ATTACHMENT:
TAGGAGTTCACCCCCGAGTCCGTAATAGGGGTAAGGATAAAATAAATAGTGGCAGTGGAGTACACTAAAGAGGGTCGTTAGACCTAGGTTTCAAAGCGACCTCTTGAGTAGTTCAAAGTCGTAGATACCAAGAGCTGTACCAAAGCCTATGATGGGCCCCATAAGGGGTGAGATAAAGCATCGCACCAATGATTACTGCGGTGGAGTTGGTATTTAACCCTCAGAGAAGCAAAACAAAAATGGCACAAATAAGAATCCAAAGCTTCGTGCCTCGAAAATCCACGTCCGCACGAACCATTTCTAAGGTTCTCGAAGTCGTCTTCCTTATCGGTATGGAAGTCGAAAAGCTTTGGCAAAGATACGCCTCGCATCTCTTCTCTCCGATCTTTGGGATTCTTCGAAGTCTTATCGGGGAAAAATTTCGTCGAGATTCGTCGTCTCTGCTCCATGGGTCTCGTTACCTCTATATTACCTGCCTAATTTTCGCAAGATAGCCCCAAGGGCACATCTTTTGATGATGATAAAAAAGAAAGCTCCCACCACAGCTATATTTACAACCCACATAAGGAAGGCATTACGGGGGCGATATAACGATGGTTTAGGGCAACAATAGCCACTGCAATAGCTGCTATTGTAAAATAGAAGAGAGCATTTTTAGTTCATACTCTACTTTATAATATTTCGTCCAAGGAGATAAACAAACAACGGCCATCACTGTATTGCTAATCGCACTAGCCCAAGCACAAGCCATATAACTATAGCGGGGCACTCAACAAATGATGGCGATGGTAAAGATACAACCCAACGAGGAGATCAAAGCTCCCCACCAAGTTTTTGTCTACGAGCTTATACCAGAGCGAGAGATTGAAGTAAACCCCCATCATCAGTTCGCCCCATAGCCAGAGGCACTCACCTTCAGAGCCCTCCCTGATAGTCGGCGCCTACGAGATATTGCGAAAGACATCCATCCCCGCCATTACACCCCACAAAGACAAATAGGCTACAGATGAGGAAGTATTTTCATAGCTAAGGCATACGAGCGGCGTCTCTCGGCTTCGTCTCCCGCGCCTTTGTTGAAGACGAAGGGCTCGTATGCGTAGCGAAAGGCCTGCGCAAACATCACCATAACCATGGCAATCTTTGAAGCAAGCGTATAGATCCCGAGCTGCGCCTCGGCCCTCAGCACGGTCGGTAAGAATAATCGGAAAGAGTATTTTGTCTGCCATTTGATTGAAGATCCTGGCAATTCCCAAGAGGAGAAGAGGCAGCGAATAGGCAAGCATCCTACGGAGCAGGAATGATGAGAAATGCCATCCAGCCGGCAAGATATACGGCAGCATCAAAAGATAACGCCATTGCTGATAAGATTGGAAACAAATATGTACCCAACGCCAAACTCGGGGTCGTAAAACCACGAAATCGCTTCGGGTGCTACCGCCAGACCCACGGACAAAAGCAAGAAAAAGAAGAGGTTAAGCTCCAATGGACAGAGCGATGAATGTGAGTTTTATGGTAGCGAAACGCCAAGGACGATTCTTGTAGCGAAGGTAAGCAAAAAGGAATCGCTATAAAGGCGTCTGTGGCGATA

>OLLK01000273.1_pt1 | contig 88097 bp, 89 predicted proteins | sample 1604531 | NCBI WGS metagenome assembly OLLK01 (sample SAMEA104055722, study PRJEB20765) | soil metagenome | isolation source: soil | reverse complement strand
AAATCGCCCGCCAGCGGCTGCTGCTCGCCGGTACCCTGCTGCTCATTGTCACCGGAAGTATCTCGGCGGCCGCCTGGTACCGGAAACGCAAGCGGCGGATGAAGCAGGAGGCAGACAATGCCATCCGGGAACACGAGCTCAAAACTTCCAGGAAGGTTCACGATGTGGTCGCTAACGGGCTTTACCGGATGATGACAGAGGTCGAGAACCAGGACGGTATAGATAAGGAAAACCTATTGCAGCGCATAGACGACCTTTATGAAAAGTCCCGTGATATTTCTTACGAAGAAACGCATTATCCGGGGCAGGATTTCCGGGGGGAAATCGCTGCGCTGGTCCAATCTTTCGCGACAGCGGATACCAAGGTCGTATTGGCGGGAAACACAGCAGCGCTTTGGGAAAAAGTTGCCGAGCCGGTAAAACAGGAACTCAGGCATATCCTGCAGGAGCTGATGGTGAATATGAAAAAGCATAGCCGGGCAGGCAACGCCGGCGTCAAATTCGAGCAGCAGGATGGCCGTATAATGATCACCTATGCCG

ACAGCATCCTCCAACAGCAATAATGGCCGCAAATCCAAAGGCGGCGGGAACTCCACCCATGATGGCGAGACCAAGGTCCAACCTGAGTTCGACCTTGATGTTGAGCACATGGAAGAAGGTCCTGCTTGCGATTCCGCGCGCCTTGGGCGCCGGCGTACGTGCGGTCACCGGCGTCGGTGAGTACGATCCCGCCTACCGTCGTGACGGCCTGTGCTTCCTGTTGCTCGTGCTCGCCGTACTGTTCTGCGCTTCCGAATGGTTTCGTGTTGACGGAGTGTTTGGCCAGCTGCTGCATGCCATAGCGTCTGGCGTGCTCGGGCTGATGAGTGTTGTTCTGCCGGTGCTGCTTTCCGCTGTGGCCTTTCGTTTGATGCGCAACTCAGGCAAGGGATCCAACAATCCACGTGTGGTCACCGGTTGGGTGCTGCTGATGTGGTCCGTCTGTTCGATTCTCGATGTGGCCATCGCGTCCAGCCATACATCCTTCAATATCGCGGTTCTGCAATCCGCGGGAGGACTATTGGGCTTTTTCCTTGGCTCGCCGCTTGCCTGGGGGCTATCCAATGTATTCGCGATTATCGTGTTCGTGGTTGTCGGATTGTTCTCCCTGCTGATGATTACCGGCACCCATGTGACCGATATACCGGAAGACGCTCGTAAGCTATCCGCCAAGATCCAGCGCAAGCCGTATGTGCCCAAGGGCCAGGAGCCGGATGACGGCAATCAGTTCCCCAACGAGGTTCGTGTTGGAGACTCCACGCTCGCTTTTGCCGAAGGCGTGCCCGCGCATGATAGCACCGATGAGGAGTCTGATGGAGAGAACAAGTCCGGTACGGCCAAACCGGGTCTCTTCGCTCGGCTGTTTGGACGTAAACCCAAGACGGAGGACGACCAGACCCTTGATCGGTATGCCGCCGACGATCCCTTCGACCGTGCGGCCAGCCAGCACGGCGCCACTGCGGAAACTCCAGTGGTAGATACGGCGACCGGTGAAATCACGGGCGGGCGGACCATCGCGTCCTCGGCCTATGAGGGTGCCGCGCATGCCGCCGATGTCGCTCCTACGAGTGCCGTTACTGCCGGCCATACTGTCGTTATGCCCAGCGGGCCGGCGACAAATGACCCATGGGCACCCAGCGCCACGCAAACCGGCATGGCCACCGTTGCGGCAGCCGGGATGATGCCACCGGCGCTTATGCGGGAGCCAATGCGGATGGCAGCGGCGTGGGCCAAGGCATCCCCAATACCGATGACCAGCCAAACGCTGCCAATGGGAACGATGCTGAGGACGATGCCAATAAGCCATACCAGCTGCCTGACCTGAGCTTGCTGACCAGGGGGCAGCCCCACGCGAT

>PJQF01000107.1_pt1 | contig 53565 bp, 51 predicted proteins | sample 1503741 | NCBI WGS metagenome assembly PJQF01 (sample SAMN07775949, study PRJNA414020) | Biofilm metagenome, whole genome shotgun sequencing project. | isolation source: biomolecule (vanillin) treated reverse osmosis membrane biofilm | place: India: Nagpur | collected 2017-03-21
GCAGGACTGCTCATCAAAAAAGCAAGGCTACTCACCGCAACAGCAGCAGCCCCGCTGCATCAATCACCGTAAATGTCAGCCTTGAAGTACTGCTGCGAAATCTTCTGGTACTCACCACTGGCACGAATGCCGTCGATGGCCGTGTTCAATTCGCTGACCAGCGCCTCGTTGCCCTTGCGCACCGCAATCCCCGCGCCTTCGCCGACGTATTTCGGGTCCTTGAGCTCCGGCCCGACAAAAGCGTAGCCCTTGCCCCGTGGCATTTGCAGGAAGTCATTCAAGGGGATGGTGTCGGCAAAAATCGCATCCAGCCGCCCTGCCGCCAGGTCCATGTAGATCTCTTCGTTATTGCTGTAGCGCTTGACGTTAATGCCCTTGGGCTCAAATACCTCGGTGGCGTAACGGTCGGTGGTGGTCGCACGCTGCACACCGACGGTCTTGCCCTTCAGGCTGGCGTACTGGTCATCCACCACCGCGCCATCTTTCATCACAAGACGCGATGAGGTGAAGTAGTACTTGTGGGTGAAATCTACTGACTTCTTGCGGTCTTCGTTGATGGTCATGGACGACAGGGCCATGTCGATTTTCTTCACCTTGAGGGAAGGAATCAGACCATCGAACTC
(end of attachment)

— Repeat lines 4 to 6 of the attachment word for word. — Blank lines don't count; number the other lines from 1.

ACAGCATCCTCCAACAGCAATAATGGCCGCAAATCCAAAGGCGGCGGGAACTCCACCCATGATGGCGAGACCAAGGTCCAACCTGAGTTCGACCTTGATGTTGAGCACATGGAAGAAGGTCCTGCTTGCGATTCCGCGCGCCTTGGGCGCCGGCGTACGTGCGGTCACCGGCGTCGGTGAGTACGATCCCGCCTACCGTCGTGACGGCCTGTGCTTCCTGTTGCTCGTGCTCGCCGTACTGTTCTGCGCTTCCGAATGGTTTCGTGTTGACGGAGTGTTTGGCCAGCTGCTGCATGCCATAGCGTCTGGCGTGCTCGGGCTGATGAGTGTTGTTCTGCCGGTGCTGCTTTCCGCTGTGGCCTTTCGTTTGATGCGCAACTCAGGCAAGGGATCCAACAATCCACGTGTGGTCACCGGTTGGGTGCTGCTGATGTGGTCCGTCTGTTCGATTCTCGATGTGGCCATCGCGTCCAGCCATACATCCTTCAATATCGCGGTTCTGCAATCCGCGGGAGGACTATTGGGCTTTTTCCTTGGCTCGCCGCTTGCCTGGGGGCTATCCAATGTATTCGCGATTATCGTGTTCGTGGTTGTCGGATTGTTCTCCCTGCTGATGATTACCGGCACCCATGTGACCGATATACCGGAAGACGCTCGTAAGCTATCCGCCAAGATCCAGCGCAAGCCGTATGTGCCCAAGGGCCAGGAGCCGGATGACGGCAATCAGTTCCCCAACGAGGTTCGTGTTGGAGACTCCACGCTCGCTTTTGCCGAAGGCGTGCCCGCGCATGATAGCACCGATGAGGAGTCTGATGGAGAGAACAAGTCCGGTACGGCCAAACCGGGTCTCTTCGCTCGGCTGTTTGGACGTAAACCCAAGACGGAGGACGACCAGACCCTTGATCGGTATGCCGCCGACGATCCCTTCGACCGTGCGGCCAGCCAGCACGGCGCCACTGCGGAAACTCCAGTGGTAGATACGGCGACCGGTGAAATCACGGGCGGGCGGACCATCGCGTCCTCGGCCTATGAGGGTGCCGCGCATGCCGCCGATGTCGCTCCTACGAGTGCCGTTACTGCCGGCCATACTGTCGTTATGCCCAGCGGGCCGGCGACAAATGACCCATGGGCACCCAGCGCCACGCAAACCGGCATGGCCACCGTTGCGGCAGCCGGGATGATGCCACCGGCGCTTATGCGGGAGCCAATGCGGATGGCAGCGGCGTGGGCCAAGGCATCCCCAATACCGATGACCAGCCAAACGCTGCCAATGGGAACGATGCTGAGGACGATGCCAATAAGCCATACCAGCTGCCTGACCTGAGCTTGCTGACCAGGGGGCAGCCCCACGCGAT

>PJQF01000107.1_pt1 | contig 53565 bp, 51 predicted proteins | sample 1503741 | NCBI WGS metagenome assembly PJQF01 (sample SAMN07775949, study PRJNA414020) | Biofilm metagenome, whole genome shotgun sequencing project. | isolation source: biomolecule (vanillin) treated reverse osmosis membrane biofilm | place: India: Nagpur | collected 2017-03-21
GCAGGACTGCTCATCAAAAAAGCAAGGCTACTCACCGCAACAGCAGCAGCCCCGCTGCATCAATCACCGTAAATGTCAGCCTTGAAGTACTGCTGCGAAATCTTCTGGTACTCACCACTGGCACGAATGCCGTCGATGGCCGTGTTCAATTCGCTGACCAGCGCCTCGTTGCCCTTGCGCACCGCAATCCCCGCGCCTTCGCCGACGTATTTCGGGTCCTTGAGCTCCGGCCCGACAAAAGCGTAGCCCTTGCCCCGTGGCATTTGCAGGAAGTCATTCAAGGGGATGGTGTCGGCAAAAATCGCATCCAGCCGCCCTGCCGCCAGGTCCATGTAGATCTCTTCGTTATTGCTGTAGCGCTTGACGTTAATGCCCTTGGGCTCAAATACCTCGGTGGCGTAACGGTCGGTGGTGGTCGCACGCTGCACACCGACGGTCTTGCCCTTCAGGCTGGCGTACTGGTCATCCACCACCGCGCCATCTTTCATCACAAGACGCGATGAGGTGAAGTAGTACTTGTGGGTGAAATCTACTGACTTCTTGCGGTCTTCGTTGATGGTCATGGACGACAGGGCCATGTCGATTTTCTTCACCTTGAGGGAAGGAATCAGACCATCGAACTC